Socialist Worker

Blair's Britain

Issue No. 1696

Blair's Britain

  • NEW FIGURES show the average pupil to teacher ratio in private schools is 10.6 to one, much lower than the 18.6 to one in state schools. Pupil numbers rose last year for the fifth year in succession in private schools. Rich parents send their children to such schools because of lower class sizes. Yet government schools inspector Chris Woodhead insists class size makes no difference.
  • CHURCH of England leaders in Liverpool have pulled out of the government's New Deal scheme. A church spokesperson said, "The poor souls on the scheme have not got anything like the support we anticipated. We had a situation where one girl told us that she didn't want to work in a nursery and we were told that they would try to force her."
  • NEW FIGURES show that at least 1,000 patients a year are being transferred from private hospitals to NHS intensive care units because their operations have gone wrong. Yet the government wants to massively increase private sector involvement in the NHS. It recently called for elderly patients to be pushed into private hospitals. It is also pressing ahead with the disastrous Private Finance Initiative.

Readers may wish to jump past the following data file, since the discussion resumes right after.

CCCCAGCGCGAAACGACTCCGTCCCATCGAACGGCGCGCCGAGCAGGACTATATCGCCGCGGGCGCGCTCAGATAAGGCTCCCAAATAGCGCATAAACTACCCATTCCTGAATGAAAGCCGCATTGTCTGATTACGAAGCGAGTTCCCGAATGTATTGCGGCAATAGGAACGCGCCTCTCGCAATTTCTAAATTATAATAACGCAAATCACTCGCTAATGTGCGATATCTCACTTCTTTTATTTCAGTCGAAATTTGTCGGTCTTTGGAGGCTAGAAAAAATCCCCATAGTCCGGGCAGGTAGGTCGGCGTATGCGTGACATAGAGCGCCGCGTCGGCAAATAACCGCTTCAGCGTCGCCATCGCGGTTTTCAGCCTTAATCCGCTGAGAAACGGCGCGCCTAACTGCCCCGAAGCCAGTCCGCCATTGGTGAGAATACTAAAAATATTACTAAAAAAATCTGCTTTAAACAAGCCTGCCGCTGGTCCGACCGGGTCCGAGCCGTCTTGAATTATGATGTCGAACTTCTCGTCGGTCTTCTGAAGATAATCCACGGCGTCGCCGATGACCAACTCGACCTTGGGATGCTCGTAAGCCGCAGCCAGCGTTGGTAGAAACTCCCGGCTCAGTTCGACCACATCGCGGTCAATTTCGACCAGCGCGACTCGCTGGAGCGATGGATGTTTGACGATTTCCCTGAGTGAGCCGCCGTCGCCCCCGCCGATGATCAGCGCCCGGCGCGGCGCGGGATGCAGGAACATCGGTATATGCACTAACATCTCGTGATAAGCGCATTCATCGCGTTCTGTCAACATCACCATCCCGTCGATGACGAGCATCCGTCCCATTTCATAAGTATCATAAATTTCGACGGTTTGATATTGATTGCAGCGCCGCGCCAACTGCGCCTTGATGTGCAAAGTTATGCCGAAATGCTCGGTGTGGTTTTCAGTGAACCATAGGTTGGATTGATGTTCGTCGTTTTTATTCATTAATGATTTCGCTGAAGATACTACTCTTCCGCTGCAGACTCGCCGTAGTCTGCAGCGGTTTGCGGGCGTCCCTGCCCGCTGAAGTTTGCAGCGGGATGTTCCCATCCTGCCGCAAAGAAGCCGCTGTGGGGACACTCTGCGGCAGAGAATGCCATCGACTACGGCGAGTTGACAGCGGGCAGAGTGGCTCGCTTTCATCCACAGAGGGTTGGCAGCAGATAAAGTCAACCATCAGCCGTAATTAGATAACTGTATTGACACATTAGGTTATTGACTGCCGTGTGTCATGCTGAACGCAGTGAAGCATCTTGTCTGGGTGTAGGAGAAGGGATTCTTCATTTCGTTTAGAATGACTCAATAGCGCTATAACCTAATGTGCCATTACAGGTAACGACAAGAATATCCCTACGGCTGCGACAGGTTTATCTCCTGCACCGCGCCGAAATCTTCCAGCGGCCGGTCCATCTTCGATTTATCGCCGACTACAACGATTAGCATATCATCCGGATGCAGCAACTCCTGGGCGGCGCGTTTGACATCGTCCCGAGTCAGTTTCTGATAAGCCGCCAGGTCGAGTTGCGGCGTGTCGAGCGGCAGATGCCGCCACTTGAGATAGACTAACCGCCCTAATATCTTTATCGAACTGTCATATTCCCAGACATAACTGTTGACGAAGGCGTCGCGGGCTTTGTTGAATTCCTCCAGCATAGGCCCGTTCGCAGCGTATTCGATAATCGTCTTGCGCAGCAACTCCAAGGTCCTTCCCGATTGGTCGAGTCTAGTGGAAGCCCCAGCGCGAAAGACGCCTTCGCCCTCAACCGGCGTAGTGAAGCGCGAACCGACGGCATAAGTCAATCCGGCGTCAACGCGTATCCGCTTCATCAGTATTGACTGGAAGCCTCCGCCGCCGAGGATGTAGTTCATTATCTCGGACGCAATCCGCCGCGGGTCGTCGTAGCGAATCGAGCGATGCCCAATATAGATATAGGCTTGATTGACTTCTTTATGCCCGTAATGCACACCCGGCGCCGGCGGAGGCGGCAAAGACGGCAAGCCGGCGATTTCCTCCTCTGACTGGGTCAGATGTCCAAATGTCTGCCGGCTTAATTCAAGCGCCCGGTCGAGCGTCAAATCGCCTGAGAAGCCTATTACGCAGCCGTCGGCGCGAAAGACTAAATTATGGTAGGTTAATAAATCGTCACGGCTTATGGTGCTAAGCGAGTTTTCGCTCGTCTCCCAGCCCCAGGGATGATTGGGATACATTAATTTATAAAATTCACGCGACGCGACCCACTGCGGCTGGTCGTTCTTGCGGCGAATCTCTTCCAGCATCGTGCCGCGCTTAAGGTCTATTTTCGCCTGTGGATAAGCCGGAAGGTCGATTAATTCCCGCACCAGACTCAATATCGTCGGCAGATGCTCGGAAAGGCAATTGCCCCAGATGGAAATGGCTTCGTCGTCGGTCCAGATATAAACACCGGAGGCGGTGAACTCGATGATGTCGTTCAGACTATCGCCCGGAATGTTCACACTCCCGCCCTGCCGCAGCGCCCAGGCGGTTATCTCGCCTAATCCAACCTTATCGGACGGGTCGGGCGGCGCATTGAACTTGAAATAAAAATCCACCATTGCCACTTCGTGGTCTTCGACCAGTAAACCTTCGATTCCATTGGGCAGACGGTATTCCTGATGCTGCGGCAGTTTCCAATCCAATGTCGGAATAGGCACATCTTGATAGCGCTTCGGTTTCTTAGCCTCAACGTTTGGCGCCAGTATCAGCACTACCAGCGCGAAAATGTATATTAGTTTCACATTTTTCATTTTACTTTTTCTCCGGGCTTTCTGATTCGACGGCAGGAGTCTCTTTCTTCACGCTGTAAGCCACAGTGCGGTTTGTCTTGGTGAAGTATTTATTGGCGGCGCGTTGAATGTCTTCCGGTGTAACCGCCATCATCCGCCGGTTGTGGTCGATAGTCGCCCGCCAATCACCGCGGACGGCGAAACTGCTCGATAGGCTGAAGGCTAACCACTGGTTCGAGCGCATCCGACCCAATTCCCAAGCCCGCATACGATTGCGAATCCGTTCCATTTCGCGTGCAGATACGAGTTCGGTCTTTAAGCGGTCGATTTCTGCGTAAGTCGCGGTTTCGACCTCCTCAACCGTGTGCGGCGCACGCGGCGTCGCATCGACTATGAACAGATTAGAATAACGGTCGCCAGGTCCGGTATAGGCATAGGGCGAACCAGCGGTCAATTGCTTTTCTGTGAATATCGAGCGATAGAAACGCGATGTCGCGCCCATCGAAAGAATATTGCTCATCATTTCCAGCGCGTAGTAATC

• THE NUMBER of people killed in accidents involving police cars has soared by two thirds. Deaths from such accidents rose from 19 to 31 last year.
  • THE HEALTH of hundreds of children in Newcastle has been put at risk because of an incinerator in the Byker area of the city. Public health officials have now banned children under two from playing in nearby allotments where poisoned ash from the incinerator was spread. The government wants to double the incinerator's capacity.
  • NEW BRITISH Airways boss Rod Eddington plans to push through compulsory redundancies. Eddington will get half a million pounds a year for sacking people. He wants to make the first compulsory redundancies in the airline's history and says job losses may be as high as 10,000.
  • NEW LABOUR'S International Development Secretary Clare Short has appointed private military company Defence Systems Limited (DSL) to clear mines in Kosovo.

DSL was employed by British Petroleum to protect its multi-billion pound interests in Colombia. DSL was accused of giving intelligence on local people, environmentalists and community activists opposed to BP to paramilitary death squads.

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Article information

Sat 13 May 2000, 00:00 BST
Issue No. 1696
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